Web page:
permeability of the walls be explicitly established for any given prototype; that everyone, including the people using it, understand the nature of the walls; and that the decision be reviewed periodically. Persistent attention to communication in all directions throughout our organizations is the first element of the balancing act. Our upcoming challenge will be to manage success, ensuring that we communicate the distinctions effectively to the growing numbers of people who use the increasing suite of tools in the prototyping tank. CONCLUSIONS The structure that frames the prototyping tank is identifiable, yet open. There are many points of entry into DLICC's deliberations, and its members participate actively in the projects and groups that fall within or near the DLI umbrella. The group has developed an effective style of working together electronically, as well as in person. We have become accustomed to speaking frankly with one another, to learning together, and to improving what we do based on what we learn. The galvanizing force for our decision-making remains the DLI vision statement. We are constantly scanning for new opportunities and evaluating how well an activity or approach helps us achieve our vision. The prototyping tank for the MIT Distributed Library Initiative has established a productive, flexible, widely understandable framework. The tank is enabling the Libraries and IS to make progress together and to demonstrate a willingness and capacity to work with the remarkable research talent available on the MIT campus. The DLI has become an exciting and accessible opportunity for a variety of groups to explore new forms and approaches to information delivery at MIT. Above all, faculty, students, and staff are able to exploit an information-rich environment for the creation of new information and knowledge.

**************************************************** SIDEBAR Vision Statement Massachusetts Institute of Technology Distributed Library Initiative (DLI) of MIT Libraries and MIT Information Systems February 1993 DEFINITION: The Distributed Library Initiative is a joint undertaking of the MIT Libraries and IS to improve radically electronic library services. VALUES AND BELIEFS: We believe: * Access to information is critical to the education and

research mission of MIT. * Access to information should be free and unimpeded and not subject to censorship. * The Institute resources available for information delivery should be allocated according to a framework that is broadly accepted and known. * Access to information should be ubiquitous, easy, and satisfying. * Consumers are the appropriate judges of the value of information. * In cooperation and teamwork in delivering information to the MIT community. * MIT should provide leadership in delivering information. * In respect for individual privacy in access to and delivery of information. * MIT has a special responsibility to disseminate information created at MIT. PURPOSE: To enhance the quality of education and research through continuous improvement of information delivery MISSION: MIT will do the best job in higher education of filling a community's information needs electronically. VIVID DESCRIPTION OF THE DLI AND MIT IN 1998: The way MIT and its people do research and pursue education will be revolutionized by enriched access to all forms of information at their fingertips. Sitting at a workstation in the classroom or laboratory, in the sorority, or in the airplane, anyone can retrieve, manipulate, interpret, and integrate information into their personal knowledge banks. They can easily move among personal, on-campus, and worldwide resources to find, evaluate, sort, and store information. MIT students, researchers, educators, and administrators, freed from the drudgery of information management, are now better able to work together in putting that information to use in the advancement of humanity. We provide this diverse access to information through an extensive collaborative effort involving Information Systems and the Libraries. The Libraries remain preeminent in the acquisition and intellectual management of information. Information Systems remains preeminent in the design and implementation of network-based delivery mechanisms. Individually and collaboratively, IS and the Libraries educate the community in the use of information. Most work on the Distributed Library Initiative involves teams comprising the right people from each organization and empowered to gather information, analyze options, and implement their ideas. Overall responsibility for DLI, and especially for managing its complex web of projects and goals, is shared between IS and Libraries. ******************************************* Marilyn McMillan is Director of Information Systems Planning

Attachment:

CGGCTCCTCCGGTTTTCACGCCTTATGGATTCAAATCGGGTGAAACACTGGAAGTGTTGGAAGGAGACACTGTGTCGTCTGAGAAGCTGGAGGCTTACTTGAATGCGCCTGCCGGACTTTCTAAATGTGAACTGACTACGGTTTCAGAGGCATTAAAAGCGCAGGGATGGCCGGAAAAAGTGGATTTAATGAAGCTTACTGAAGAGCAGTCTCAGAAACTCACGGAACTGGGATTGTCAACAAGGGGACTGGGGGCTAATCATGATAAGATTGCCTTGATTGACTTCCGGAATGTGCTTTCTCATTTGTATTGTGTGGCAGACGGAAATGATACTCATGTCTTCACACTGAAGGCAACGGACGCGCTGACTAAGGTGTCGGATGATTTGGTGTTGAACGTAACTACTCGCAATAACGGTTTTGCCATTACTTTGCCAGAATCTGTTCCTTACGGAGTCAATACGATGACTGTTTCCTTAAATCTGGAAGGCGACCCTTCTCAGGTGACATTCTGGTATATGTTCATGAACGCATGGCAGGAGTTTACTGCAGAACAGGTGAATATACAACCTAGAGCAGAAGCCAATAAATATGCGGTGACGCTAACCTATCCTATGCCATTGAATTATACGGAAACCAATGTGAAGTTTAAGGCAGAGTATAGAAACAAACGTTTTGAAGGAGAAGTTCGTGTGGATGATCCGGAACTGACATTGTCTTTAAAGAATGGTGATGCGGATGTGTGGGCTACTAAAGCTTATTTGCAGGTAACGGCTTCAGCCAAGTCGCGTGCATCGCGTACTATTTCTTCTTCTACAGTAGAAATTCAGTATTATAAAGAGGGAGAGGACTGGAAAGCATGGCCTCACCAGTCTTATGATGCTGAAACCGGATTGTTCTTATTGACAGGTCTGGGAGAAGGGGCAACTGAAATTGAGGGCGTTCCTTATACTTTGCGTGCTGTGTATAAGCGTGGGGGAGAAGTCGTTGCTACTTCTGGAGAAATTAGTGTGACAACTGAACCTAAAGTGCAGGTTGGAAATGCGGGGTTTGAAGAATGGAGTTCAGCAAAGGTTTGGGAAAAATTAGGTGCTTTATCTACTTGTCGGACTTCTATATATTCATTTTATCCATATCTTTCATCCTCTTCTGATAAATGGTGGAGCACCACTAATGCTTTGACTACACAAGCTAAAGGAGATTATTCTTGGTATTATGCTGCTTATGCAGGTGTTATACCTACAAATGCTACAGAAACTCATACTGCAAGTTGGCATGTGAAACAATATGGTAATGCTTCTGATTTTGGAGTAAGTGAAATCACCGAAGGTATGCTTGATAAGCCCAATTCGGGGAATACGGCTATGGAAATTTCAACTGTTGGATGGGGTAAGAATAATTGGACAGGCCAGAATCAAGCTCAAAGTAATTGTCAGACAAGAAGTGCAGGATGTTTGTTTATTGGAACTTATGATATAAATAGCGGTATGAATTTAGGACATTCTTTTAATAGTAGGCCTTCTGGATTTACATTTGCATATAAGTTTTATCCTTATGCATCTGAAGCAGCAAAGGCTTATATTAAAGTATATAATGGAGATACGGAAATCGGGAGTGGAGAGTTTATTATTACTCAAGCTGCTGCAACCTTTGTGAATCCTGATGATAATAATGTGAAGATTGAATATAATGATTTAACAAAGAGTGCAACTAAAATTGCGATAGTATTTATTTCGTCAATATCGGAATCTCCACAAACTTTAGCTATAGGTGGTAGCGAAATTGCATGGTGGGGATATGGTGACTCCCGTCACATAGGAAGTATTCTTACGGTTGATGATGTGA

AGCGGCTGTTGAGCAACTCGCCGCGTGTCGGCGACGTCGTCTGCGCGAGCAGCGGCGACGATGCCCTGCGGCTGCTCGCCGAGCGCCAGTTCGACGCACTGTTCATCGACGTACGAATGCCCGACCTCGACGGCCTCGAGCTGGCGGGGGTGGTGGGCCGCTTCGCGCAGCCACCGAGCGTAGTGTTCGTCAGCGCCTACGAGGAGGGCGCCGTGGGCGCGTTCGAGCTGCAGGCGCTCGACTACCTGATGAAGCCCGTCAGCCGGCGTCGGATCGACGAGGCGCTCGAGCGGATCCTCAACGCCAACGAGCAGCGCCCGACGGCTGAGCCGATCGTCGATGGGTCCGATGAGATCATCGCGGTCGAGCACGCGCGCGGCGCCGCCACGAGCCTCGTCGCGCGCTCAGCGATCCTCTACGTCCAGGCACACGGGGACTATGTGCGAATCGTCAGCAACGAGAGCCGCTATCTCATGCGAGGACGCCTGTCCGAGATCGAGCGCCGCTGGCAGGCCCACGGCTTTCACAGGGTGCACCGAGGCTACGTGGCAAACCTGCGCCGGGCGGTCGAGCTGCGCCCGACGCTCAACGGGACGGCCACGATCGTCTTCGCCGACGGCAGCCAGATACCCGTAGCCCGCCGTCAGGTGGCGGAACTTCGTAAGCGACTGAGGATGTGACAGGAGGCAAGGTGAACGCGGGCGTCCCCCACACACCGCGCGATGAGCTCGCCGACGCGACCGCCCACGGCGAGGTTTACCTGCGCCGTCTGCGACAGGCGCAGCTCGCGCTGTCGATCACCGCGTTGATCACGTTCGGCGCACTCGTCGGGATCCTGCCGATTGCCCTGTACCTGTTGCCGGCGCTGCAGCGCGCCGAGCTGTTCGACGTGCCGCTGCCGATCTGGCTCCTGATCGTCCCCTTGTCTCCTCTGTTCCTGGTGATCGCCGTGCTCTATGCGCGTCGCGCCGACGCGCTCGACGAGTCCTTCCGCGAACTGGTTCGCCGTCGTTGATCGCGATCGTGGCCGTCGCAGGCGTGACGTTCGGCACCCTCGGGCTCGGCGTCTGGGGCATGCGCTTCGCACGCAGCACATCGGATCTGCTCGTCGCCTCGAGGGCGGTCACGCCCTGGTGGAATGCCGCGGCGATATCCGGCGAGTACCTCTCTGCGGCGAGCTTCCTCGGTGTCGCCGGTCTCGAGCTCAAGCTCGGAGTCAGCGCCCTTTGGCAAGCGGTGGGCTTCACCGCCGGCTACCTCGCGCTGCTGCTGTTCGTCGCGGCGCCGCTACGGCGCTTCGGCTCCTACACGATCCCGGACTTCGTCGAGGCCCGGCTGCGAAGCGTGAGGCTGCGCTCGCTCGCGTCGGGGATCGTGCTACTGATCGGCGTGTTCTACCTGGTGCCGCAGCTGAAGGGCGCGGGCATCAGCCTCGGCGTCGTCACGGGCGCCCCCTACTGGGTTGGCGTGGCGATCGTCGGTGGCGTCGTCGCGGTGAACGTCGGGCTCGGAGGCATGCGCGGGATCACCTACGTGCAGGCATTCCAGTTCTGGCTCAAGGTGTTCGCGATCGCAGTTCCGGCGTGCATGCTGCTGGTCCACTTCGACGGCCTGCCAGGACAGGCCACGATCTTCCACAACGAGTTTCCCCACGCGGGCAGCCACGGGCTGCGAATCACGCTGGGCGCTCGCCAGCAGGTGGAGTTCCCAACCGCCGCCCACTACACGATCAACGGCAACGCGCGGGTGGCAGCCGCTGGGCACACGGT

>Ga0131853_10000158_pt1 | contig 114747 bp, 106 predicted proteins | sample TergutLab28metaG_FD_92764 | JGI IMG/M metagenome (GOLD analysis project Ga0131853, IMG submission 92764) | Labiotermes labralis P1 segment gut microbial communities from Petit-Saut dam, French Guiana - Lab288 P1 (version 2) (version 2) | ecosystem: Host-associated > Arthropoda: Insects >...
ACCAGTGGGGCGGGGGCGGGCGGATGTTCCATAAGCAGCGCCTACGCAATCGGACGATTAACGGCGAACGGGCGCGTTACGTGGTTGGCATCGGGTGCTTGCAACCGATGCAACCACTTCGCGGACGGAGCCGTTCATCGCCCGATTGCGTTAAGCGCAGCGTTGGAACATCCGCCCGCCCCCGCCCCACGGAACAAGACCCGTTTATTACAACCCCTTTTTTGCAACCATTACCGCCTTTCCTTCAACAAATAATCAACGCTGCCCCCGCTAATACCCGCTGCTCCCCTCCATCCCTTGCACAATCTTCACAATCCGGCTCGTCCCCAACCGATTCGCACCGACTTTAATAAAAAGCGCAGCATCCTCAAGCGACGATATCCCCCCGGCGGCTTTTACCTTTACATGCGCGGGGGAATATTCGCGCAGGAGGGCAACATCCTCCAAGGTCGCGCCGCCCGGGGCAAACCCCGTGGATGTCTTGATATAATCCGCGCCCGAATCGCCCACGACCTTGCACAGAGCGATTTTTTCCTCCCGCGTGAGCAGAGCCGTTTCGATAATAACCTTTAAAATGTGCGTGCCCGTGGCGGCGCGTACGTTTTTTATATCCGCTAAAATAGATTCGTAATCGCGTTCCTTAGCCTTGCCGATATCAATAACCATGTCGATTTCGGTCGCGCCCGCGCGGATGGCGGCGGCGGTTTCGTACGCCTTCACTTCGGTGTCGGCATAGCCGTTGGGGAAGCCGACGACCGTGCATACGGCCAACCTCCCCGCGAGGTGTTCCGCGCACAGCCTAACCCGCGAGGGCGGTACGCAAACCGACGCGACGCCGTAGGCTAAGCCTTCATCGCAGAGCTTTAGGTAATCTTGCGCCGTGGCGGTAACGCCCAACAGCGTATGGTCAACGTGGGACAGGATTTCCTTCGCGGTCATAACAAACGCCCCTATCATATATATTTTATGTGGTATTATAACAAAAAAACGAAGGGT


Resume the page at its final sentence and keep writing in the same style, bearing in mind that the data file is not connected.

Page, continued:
at MIT, and a past member of the CAUSE Board of Directors. She and Greg Anderson are MIT's representatives to the CNI Task Force. Gregory Anderson is Associate Director for Systems and Planning in the MIT Libraries. He works closely with MIT Information Systems on the development of the Distributed Library Initiative. *******************************************